One of the best ways to study the middlegame is to think of the positions in terms of the pawn structure and how the specific piece placement as well as the changes in pieces and structure shape the games we play. The more aware a player is of the dynamics of a structure (typical plan, transformations, ideal piece placment) the better they will play the game in general.
Here we have the open pawn structure (normally I would show this position with no kings, but that is not a feature on chess.com). This pawn structure can come about from a wide range of openings, but mainly double king pawn, center counter and french defense.
Some examples of how this middlegame structure is reached...
1. e4 e5 2. Nf3 Nc6 3. Bc4 Nf6 4. d4 exd4 5. e5 Ne4 6. O-O d5 7. exd6 Nxd6 8.Bb3 Be7 9. Nxd4 Nxd4 10. Qxd4
1. e4 e5 2. Nf3 Nf6 3. d4 Nxe4 4. Bd3 Nc6 5. dxe5 d5 6. exd6 Nxd6
1. e4 Nf6 2. Nc3 d5 3. exd5 Nxd5 4. Nxd5 Qxd5 5. Nf3 Nc6 6. d4 e5 7. Be3 exd4 8. Nxd4
1. e4 e6 2. d4 d5 3. Nc3 Nf6 4. Bg5 dxe4 5. Nxe4 Be7 6. Bxf6 Bxf6 7. Nf3 O-O 8.c3 Nd7 9. Bd3 e5 10. Nxf6+ Qxf6 11. dxe5 Nxe5 12. Nxe5 Qxe5+ 13. Qe2
Really the possibilites are endless as this is one of the most common middlegames in chess, true sometimes there is a slight pawn difference here or there, but I am talking about positions in general with an open d & e files for both players.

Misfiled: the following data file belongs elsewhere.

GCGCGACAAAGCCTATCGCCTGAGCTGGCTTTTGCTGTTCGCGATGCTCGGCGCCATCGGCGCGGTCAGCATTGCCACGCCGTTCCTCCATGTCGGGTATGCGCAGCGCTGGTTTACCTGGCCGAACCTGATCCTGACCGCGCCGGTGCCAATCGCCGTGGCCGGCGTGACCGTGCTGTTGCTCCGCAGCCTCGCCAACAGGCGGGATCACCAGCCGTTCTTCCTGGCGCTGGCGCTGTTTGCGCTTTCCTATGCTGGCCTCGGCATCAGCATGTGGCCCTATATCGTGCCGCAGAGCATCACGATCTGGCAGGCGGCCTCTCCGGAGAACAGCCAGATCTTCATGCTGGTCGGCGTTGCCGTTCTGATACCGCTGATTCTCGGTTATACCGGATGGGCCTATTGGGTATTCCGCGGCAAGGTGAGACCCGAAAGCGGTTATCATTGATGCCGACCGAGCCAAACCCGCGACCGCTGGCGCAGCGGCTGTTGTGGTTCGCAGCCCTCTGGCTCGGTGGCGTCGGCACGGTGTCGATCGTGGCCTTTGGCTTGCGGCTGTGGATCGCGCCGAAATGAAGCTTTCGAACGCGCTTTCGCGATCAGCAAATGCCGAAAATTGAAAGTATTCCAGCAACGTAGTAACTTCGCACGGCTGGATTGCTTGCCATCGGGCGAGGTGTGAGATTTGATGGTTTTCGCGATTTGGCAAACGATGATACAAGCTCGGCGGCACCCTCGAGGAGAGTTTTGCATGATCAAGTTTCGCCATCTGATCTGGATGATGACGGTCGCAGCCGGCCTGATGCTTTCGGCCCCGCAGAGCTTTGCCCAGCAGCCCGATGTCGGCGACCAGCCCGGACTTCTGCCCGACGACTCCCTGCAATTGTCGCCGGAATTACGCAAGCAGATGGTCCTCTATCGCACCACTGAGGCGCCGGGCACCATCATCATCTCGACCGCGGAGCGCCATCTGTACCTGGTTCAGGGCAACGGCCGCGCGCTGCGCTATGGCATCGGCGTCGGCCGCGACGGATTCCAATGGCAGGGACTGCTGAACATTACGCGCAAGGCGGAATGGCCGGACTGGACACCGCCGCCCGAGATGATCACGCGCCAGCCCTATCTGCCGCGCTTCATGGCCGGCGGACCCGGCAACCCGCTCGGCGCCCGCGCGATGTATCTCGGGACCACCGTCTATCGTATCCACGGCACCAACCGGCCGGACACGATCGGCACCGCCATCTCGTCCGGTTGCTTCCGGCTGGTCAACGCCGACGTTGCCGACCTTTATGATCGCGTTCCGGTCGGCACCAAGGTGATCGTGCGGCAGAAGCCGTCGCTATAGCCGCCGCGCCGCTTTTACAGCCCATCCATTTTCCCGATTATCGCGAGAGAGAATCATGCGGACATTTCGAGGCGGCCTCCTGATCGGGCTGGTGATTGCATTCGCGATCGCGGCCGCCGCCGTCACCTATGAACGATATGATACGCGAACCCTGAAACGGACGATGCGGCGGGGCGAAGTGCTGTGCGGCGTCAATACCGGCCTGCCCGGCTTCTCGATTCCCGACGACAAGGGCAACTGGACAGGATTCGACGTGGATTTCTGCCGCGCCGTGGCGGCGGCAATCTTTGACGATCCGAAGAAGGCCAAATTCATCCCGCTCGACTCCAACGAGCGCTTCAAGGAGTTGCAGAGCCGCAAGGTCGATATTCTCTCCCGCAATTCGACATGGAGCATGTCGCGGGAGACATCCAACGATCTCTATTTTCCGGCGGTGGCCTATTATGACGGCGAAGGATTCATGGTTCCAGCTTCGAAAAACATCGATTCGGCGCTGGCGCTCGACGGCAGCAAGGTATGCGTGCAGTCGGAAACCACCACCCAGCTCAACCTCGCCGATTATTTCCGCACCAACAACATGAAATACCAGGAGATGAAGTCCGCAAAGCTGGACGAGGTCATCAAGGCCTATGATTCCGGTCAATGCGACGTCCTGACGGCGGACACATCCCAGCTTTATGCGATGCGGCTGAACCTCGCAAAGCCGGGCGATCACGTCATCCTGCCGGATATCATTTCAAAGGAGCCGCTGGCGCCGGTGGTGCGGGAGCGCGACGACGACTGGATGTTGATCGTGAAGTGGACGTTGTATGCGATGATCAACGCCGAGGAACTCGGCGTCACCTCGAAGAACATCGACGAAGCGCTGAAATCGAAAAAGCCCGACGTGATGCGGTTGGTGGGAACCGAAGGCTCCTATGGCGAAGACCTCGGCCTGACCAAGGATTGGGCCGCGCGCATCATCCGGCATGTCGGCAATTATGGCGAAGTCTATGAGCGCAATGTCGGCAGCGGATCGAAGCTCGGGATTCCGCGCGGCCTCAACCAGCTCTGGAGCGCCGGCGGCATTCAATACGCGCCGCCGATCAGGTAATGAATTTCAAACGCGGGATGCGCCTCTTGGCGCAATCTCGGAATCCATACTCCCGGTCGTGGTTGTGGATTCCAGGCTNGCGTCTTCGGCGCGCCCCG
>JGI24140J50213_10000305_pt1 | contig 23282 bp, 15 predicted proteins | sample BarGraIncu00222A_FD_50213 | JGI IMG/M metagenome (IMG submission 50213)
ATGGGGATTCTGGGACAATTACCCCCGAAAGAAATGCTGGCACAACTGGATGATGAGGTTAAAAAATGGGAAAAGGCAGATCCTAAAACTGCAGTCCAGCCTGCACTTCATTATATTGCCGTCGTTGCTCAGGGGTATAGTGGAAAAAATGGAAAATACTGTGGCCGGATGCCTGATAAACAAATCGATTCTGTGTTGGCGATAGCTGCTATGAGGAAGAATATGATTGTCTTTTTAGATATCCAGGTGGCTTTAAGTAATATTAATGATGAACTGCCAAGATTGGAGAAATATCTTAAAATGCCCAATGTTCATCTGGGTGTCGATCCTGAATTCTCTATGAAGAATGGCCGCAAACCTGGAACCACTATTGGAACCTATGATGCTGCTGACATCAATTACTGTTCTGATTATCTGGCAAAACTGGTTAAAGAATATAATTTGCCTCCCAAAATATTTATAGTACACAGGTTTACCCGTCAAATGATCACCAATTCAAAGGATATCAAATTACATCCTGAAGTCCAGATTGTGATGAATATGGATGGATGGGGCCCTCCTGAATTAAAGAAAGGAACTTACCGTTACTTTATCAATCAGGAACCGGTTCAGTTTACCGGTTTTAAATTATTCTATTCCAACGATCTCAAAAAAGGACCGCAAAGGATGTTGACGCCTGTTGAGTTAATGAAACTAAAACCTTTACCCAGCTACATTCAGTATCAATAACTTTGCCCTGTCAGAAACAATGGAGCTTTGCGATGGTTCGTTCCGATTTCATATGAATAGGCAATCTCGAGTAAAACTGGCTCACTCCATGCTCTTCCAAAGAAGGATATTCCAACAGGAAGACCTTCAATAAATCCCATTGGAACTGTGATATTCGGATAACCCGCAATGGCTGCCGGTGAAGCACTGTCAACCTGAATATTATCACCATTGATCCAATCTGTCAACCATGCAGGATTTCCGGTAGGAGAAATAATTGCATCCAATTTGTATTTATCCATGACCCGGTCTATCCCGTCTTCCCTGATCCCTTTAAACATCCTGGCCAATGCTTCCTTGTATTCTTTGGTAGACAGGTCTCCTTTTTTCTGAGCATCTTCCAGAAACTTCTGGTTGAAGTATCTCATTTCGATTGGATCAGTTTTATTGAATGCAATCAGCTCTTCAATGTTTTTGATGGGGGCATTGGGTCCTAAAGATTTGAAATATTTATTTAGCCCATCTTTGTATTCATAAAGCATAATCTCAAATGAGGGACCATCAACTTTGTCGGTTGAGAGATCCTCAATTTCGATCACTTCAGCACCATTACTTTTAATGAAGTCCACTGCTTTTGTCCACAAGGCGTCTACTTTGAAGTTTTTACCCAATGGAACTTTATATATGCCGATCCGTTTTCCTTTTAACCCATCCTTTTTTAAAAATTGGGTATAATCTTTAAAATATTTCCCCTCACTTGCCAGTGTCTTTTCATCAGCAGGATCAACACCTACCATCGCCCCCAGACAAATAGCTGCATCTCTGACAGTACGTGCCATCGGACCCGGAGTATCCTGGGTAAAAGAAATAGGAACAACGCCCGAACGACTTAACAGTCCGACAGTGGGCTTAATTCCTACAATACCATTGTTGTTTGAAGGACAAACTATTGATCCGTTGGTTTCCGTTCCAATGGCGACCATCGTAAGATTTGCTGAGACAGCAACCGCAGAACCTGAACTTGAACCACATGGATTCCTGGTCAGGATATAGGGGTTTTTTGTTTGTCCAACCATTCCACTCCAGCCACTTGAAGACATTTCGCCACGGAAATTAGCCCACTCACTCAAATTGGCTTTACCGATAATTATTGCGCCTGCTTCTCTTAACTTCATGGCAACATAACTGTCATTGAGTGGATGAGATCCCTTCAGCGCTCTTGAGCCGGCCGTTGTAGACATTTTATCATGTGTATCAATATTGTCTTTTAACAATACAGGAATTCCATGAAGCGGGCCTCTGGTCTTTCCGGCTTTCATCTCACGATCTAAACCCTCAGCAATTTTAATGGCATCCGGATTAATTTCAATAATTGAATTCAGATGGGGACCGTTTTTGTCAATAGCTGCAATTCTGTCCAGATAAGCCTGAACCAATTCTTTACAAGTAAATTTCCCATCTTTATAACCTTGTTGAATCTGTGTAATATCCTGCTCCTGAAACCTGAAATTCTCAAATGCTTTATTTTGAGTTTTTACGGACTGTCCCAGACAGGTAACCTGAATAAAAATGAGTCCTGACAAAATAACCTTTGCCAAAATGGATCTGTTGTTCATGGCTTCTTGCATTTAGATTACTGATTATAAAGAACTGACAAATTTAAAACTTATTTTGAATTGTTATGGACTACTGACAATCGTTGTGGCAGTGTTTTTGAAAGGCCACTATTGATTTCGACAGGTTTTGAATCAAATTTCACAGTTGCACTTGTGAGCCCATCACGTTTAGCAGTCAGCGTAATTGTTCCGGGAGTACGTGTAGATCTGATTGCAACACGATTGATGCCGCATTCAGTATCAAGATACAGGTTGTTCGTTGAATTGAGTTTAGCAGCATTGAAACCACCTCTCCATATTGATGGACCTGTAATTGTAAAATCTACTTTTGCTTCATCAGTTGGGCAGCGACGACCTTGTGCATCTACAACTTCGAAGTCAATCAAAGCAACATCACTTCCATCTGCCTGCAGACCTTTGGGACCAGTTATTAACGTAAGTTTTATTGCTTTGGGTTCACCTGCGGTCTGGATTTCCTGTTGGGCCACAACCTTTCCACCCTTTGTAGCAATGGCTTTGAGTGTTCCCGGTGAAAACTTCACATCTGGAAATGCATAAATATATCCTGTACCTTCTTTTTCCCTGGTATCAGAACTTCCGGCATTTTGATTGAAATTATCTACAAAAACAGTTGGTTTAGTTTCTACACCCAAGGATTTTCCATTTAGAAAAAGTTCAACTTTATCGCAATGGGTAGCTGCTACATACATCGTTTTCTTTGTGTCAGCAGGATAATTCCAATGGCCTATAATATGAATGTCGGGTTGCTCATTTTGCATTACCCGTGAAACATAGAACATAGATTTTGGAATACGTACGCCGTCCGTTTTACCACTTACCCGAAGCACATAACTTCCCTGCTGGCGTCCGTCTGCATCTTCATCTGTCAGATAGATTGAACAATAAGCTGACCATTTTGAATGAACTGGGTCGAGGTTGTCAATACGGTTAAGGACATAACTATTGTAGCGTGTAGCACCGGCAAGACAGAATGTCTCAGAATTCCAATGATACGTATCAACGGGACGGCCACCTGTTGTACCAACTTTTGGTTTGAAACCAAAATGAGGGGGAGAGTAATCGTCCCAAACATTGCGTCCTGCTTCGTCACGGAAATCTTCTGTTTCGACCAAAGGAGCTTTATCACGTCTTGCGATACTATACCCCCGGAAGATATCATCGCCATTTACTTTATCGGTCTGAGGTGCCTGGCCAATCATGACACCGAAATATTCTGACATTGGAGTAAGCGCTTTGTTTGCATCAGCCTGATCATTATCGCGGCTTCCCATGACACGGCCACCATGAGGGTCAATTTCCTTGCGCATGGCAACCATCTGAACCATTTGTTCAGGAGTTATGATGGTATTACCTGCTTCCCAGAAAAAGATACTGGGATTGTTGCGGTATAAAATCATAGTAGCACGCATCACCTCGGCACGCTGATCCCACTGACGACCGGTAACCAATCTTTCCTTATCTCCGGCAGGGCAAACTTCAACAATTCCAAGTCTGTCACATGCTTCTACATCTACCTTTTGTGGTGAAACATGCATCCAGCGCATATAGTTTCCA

The golden rule for the open middlegame structure is going to be quality piece placement. You can acheive this by following the basic rules of development, Knights in the center, King safely castled, Rooks on open files, etc.
1. Since we have a symmetrical postion every little difference counts and the player who falls behind in development or quality of development can often be blown off the board or suffer endlessly in a worse ending. Think of it as two mirrored clones engaged in battle, whoever flinches first reveals himself to the true victor.
2. Often times a weakness in the remaining pawn structure, such as doubled pawns or backward pawns, can decide who has the advantage.
3. I will also add that the bishops will usually be superior to the knights in open middlegames due to their longer scope. Having the two bishops when your opponent does not can often be a upperhand.
Let us look at a typical example where white has a lead in development and attack. Black defends by going into an endgame, but has to make some weakness to get there...
Attacking the king is an ever present element in all middlegames and in the Open Positions this is especially true. In our next example black seeks to trade off the two bishops but finds himself in an open position structure a couple tempos short of salvation.
The advantage of the two bishops is a very big deal in these positions. Some even call it, "winning the minor exchange". For sure in the open game with no compensating imbalances the two bishops are worth about a pawn extra in value. Observe the ease in which Kuzubov wins the next game after outplaying his opponent in a open middlegame to secure the two bishops.
I hope you have enjoyed and learned from this lesson on Open Middlegame structures. This type of position is nearly universal to the king pawn games so a close study will improve your understanding and results.
To learn more about me and my chess education services please visit
I wish you all the best in your open games!